Dreading the Holidays?
Five tips to help you get through.
Posted December 12, 2016 | Reviewed by Jessica Schrader
According to what might pass as popular opinion, the holiday season is supposed to be the best time of the year—festive family together time. But for many, it is a dreaded, painful season. For some it’s an acute reminder that their family is dysfunctional, or uncaring or nonexistent or that it’s been a really hard year. We humans don’t have it easy. I have always been particularly concerned for those who find the season difficult since historically in my practice, the days immediately following a holiday are spent listening to narratives about how painful holidays were and what family situation or member imposed some sort of emotional pain. And I too have had my share of awful holidays and have spent a good deal time trying to understand and figure out how to better handle a tough season.
So why are holidays so hard?
For one thing, our expectations and the reality of our experiences are misaligned. Many are under the impression that others truly do have picture-perfect family situations—harmony and fun times, and that they are the sole exception if that is not the case for them. For others, the reality is that there simply is no family or there are no family gathering to attend for many reasons such as geographic distance or insensitivity which translates into excluding some from holiday celebrations. And then there might be the expectation that gatherings are supposed to be enjoyed and fun, but instead might be a reminder that we all don’t get along with absolutely everyone, or that we are missing the presence of loved ones, or at that moment in time, it is just plain hard to be there.
Families are never perfect. A gathering of people does not ensure that moods and temperaments are all in sync. People are in their own worlds which include lack of sleep, poor health, depression, anxiety and the array of human emotions. Yes, we should be mindful and grateful of our blessings, but sadness, longing, and emotional pain are all part of the human experience and might very well be present regardless of the fact that it is a holiday.
The reality is that most people do not enjoy blissful existences devoid of the everyday stuff that make everyone’s life trying. So holiday or not, stress might pervade the day. Particularly difficult are times when expectations are so different from what really does occur in family gatherings. So, for example, work is hard, you're sleep-deprived, not feeling all that great and you are thrown together with a myriad of personalities, family, that have their own stuff going on. So it’s going to be really hard to tolerate that insensitive comment or outright harsh word.
And for those who are “Highly Sensitive,” (Elaine Aron) the 15-20% of the population, family gatherings can be viscerally painful. For those with high sensitivity, gatherings and celebrations can be overwhelming and difficult since they must deal with the sensory overload that comes with the cacophony of overstimulation from sounds, smells, conversations, vibes, food, and moods in the room. Social gatherings represent challenges not necessarily joyful or fun.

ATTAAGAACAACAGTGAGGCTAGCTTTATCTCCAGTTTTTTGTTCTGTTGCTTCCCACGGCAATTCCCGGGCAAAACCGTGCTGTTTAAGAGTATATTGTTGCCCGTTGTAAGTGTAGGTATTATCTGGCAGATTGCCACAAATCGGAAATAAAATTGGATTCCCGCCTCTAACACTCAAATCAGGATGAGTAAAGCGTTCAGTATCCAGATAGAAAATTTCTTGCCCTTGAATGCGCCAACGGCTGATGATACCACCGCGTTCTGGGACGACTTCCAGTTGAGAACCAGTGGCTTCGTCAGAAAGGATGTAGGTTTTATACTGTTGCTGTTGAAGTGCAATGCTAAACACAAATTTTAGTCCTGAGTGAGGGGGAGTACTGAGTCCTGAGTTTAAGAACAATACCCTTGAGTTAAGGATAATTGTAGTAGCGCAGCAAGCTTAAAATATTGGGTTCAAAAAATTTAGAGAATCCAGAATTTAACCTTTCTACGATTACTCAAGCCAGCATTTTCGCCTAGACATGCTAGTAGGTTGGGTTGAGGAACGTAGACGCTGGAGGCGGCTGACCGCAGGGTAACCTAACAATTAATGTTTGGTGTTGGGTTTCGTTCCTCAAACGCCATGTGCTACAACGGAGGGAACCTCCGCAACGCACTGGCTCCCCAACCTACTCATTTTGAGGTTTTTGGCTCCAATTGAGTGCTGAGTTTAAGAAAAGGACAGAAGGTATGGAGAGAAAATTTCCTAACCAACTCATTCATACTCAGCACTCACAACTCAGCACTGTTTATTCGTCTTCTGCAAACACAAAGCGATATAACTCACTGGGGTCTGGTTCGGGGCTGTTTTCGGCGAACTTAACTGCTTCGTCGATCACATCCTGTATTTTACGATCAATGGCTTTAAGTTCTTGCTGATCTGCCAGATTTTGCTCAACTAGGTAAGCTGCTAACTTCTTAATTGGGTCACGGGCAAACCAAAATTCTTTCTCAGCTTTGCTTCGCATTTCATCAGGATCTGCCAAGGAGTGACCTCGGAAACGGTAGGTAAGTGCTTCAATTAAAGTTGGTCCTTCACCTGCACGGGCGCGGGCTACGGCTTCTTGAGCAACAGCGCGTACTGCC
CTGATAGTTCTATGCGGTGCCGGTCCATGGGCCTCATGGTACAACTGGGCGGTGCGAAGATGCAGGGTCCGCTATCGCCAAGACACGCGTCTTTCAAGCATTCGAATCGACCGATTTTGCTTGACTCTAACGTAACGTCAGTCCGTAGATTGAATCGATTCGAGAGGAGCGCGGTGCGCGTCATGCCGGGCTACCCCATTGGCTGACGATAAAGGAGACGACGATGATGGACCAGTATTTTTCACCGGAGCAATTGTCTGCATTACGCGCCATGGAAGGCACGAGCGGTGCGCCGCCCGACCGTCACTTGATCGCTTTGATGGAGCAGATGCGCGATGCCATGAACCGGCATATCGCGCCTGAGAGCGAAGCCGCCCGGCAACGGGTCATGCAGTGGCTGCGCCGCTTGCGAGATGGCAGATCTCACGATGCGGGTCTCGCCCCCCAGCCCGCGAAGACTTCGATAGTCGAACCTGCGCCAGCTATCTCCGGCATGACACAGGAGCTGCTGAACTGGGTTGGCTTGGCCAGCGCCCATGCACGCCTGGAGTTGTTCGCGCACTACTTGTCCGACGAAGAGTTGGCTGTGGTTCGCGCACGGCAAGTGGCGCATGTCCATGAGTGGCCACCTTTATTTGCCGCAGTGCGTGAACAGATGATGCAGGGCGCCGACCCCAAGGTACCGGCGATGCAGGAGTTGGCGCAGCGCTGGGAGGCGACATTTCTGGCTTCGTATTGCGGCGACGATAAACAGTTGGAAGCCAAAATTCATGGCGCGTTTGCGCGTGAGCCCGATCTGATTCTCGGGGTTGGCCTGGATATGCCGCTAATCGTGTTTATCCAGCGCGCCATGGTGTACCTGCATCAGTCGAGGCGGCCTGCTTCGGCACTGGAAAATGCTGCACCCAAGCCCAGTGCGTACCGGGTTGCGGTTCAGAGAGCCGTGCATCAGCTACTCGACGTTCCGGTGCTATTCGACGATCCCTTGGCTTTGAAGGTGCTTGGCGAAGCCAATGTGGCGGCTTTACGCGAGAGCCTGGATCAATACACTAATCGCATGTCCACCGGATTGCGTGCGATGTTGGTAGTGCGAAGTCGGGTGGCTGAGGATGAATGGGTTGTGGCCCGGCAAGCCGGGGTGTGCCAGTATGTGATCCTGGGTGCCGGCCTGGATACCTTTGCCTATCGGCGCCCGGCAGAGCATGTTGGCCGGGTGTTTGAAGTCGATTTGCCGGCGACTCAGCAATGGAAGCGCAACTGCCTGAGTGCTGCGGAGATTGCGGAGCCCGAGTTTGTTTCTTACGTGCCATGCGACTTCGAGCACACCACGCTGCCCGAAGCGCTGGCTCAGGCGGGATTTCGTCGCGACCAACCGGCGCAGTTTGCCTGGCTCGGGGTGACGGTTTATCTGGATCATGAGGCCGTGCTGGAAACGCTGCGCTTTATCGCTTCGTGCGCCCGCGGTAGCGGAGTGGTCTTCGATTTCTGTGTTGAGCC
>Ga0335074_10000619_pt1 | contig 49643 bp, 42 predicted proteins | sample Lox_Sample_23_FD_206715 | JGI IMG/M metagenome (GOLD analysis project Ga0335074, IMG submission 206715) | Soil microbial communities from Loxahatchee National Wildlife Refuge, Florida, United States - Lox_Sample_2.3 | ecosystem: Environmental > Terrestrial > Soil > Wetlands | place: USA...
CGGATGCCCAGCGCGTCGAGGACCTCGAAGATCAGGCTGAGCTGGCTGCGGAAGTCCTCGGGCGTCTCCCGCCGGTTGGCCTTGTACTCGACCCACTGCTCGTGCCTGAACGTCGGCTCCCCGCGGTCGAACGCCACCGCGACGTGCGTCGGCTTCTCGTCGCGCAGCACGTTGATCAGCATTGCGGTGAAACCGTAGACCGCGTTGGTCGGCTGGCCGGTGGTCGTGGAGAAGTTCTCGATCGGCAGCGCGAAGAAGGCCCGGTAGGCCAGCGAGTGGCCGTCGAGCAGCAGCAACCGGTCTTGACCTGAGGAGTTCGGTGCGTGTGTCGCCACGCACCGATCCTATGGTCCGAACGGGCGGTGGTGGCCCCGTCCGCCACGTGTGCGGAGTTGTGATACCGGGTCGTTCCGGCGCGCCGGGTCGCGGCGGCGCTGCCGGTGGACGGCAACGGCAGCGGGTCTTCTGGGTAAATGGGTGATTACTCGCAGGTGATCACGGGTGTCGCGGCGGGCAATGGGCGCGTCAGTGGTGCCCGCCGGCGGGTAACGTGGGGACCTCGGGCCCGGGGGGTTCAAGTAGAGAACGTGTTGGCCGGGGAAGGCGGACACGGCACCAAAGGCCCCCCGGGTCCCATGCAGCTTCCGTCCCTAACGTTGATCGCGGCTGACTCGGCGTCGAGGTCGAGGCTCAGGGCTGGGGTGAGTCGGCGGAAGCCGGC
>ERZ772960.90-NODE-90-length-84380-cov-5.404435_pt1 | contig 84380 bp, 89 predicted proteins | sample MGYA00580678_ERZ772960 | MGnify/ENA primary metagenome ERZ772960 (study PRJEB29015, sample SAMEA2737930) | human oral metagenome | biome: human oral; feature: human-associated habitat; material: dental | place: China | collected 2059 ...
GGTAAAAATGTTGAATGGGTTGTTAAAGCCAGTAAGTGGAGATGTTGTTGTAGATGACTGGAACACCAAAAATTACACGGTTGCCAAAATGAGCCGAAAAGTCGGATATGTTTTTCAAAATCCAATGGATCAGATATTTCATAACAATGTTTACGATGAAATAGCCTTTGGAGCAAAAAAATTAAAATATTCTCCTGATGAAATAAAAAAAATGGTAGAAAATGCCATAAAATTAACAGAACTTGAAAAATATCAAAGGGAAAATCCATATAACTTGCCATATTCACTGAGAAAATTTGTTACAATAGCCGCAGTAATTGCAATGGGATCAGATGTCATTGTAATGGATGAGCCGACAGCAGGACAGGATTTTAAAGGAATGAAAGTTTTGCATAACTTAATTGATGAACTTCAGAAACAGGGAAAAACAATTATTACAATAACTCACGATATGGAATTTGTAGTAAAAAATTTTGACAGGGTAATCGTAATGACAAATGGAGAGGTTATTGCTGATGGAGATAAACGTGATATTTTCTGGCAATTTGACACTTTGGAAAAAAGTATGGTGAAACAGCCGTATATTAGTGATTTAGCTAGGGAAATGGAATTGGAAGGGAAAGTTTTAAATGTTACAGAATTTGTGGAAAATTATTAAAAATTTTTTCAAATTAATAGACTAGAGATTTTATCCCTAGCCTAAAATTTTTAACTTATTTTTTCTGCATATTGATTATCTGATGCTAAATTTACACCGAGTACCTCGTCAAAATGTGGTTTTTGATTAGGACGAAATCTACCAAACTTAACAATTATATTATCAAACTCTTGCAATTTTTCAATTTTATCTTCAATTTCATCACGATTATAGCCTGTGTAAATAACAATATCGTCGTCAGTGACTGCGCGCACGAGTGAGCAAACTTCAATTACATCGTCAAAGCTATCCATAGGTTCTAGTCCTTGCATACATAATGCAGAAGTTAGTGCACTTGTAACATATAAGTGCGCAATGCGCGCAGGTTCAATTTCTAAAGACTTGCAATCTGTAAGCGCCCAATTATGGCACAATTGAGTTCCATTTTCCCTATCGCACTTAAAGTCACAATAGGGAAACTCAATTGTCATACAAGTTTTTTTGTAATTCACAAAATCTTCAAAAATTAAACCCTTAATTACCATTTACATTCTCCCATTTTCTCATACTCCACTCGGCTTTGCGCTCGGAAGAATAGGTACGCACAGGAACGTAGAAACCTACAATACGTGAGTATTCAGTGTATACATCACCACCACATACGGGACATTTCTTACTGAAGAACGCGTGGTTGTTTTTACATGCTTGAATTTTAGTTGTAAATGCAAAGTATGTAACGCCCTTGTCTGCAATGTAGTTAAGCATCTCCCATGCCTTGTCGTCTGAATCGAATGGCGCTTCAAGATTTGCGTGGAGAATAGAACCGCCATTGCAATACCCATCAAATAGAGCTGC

Tips to get through the holidays
1. Know that it’s not you and it’s not only you. No matter who you are or how you are, you deserve to be part of something. People make mistakes and but that’s no reason for exclusion. In my experience, it is the insensitivity of others and their stuff that allows things like overlooking you to happen.
2. Something as simple as a reminder of what it is that you’re supposed to be celebrating, the primary meaning of the holiday, might help refocus and reclaim the real reason for the season.
3. Plan to do something that you like to do. Watch something you really like. A movie, a game, and get yourself a present. Eat well on nice dishes if that’s possible. Volunteer somewhere or volunteer to work. It is a gift you give your coworkers. It is a kind deed. It will be appreciated by someone who needs the day off and you make it possible for them to do so. One of my most cherished Thanksgiving memories is when I served as a chaplain in a hospital on Thanksgiving morning and was present to a family whose daughter had just died. The family spoke only Spanish and I don’t, and as I was attempting to say something to the mother, the entire room of family burst out in laughter at what I had said—I had no idea what I had actually said in Spanish but it seemed to be just what that family had needed at that awful moment. I was grateful for that moment of service.
4. Invite yourself somewhere. Call a friend who’s having a gathering and ask if you can join them. People usually are happy to include you and realize that they should have thought of it themselves.
5. Prepare and Plan to find something more acceptable to do for next year. In the meantime, join a community such as church or synagogue, bowling team, volunteer group, meetup, and make a friend.
And in case you feel suicidal, please please go to the nearest hospital emergency room.
Developing a sense of resilience is the key to surviving difficult circumstances. Understanding that we’re all just trying to survive is important. and realize that we're all doing the best that we can at any given moment. I know that many view the holidays through eyes of exhaustion for having done too much, being unappreciated, and all around, could use a vacation.
So, be nice to yourself, maybe skip the chore that can really wait to be done, and remind yourself that life is full of good and bad-- no one gets a pass card on that. Lower your expectations of people. Realize that when people get together, there's inevitably a conflict of moods. Shrug your shoulders and move on. You have a whole year to recover.
Aron, Elaine N. The Highly Sensitive Person: How to Thrive When the World Overwhelms You (Three Rivers Press, New York 1996).